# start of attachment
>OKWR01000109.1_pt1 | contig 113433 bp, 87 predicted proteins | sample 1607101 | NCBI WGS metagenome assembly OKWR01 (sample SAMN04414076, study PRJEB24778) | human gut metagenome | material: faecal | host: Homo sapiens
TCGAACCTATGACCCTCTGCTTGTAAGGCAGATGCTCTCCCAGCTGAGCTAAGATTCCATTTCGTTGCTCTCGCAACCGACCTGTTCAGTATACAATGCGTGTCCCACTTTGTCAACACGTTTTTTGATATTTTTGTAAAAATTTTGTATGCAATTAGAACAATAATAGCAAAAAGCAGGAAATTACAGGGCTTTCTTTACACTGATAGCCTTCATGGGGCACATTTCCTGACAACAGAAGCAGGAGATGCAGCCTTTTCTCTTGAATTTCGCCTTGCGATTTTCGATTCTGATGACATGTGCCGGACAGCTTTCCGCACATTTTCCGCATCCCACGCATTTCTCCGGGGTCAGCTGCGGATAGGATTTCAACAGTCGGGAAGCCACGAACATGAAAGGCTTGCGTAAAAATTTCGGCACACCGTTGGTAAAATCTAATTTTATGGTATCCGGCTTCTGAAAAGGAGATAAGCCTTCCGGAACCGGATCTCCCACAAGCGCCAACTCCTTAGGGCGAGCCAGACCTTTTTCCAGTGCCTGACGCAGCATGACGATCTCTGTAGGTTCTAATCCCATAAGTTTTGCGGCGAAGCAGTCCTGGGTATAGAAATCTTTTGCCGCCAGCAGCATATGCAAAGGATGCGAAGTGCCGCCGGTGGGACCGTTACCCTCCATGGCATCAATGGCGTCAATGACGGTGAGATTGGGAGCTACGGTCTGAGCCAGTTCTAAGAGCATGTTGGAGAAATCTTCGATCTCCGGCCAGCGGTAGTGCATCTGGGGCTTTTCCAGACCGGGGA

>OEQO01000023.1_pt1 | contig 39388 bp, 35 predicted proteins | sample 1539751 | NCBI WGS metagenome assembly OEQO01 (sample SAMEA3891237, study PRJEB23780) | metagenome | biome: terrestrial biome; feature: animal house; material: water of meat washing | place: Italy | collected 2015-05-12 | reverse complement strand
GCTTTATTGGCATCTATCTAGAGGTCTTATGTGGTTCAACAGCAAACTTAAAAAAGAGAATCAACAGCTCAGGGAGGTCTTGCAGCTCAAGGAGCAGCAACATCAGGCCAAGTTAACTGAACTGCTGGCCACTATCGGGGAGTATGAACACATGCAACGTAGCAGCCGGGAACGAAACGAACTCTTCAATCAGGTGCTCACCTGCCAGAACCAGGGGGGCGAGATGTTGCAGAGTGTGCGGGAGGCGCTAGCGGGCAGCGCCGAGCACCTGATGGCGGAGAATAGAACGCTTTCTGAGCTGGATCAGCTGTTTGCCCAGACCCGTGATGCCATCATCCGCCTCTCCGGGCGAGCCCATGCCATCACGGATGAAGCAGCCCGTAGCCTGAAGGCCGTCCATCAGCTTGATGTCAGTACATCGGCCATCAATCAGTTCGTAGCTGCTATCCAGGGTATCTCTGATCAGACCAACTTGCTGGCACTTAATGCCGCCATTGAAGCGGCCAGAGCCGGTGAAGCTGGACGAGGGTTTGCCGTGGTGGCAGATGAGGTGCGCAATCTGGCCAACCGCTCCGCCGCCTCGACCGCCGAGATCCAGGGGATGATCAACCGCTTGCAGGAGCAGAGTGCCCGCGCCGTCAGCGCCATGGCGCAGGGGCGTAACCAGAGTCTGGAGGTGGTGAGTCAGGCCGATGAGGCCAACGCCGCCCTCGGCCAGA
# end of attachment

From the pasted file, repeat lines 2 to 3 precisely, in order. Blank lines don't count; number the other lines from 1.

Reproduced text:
TCGAACCTATGACCCTCTGCTTGTAAGGCAGATGCTCTCCCAGCTGAGCTAAGATTCCATTTCGTTGCTCTCGCAACCGACCTGTTCAGTATACAATGCGTGTCCCACTTTGTCAACACGTTTTTTGATATTTTTGTAAAAATTTTGTATGCAATTAGAACAATAATAGCAAAAAGCAGGAAATTACAGGGCTTTCTTTACACTGATAGCCTTCATGGGGCACATTTCCTGACAACAGAAGCAGGAGATGCAGCCTTTTCTCTTGAATTTCGCCTTGCGATTTTCGATTCTGATGACATGTGCCGGACAGCTTTCCGCACATTTTCCGCATCCCACGCATTTCTCCGGGGTCAGCTGCGGATAGGATTTCAACAGTCGGGAAGCCACGAACATGAAAGGCTTGCGTAAAAATTTCGGCACACCGTTGGTAAAATCTAATTTTATGGTATCCGGCTTCTGAAAAGGAGATAAGCCTTCCGGAACCGGATCTCCCACAAGCGCCAACTCCTTAGGGCGAGCCAGACCTTTTTCCAGTGCCTGACGCAGCATGACGATCTCTGTAGGTTCTAATCCCATAAGTTTTGCGGCGAAGCAGTCCTGGGTATAGAAATCTTTTGCCGCCAGCAGCATATGCAAAGGATGCGAAGTGCCGCCGGTGGGACCGTTACCCTCCATGGCATCAATGGCGTCAATGACGGTGAGATTGGGAGCTACGGTCTGAGCCAGTTCTAAGAGCATGTTGGAGAAATCTTCGATCTCCGGCCAGCGGTAGTGCATCTGGGGCTTTTCCAGACCGGGGA

>OEQO01000023.1_pt1 | contig 39388 bp, 35 predicted proteins | sample 1539751 | NCBI WGS metagenome assembly OEQO01 (sample SAMEA3891237, study PRJEB23780) | metagenome | biome: terrestrial biome; feature: animal house; material: water of meat washing | place: Italy | collected 2015-05-12 | reverse complement strand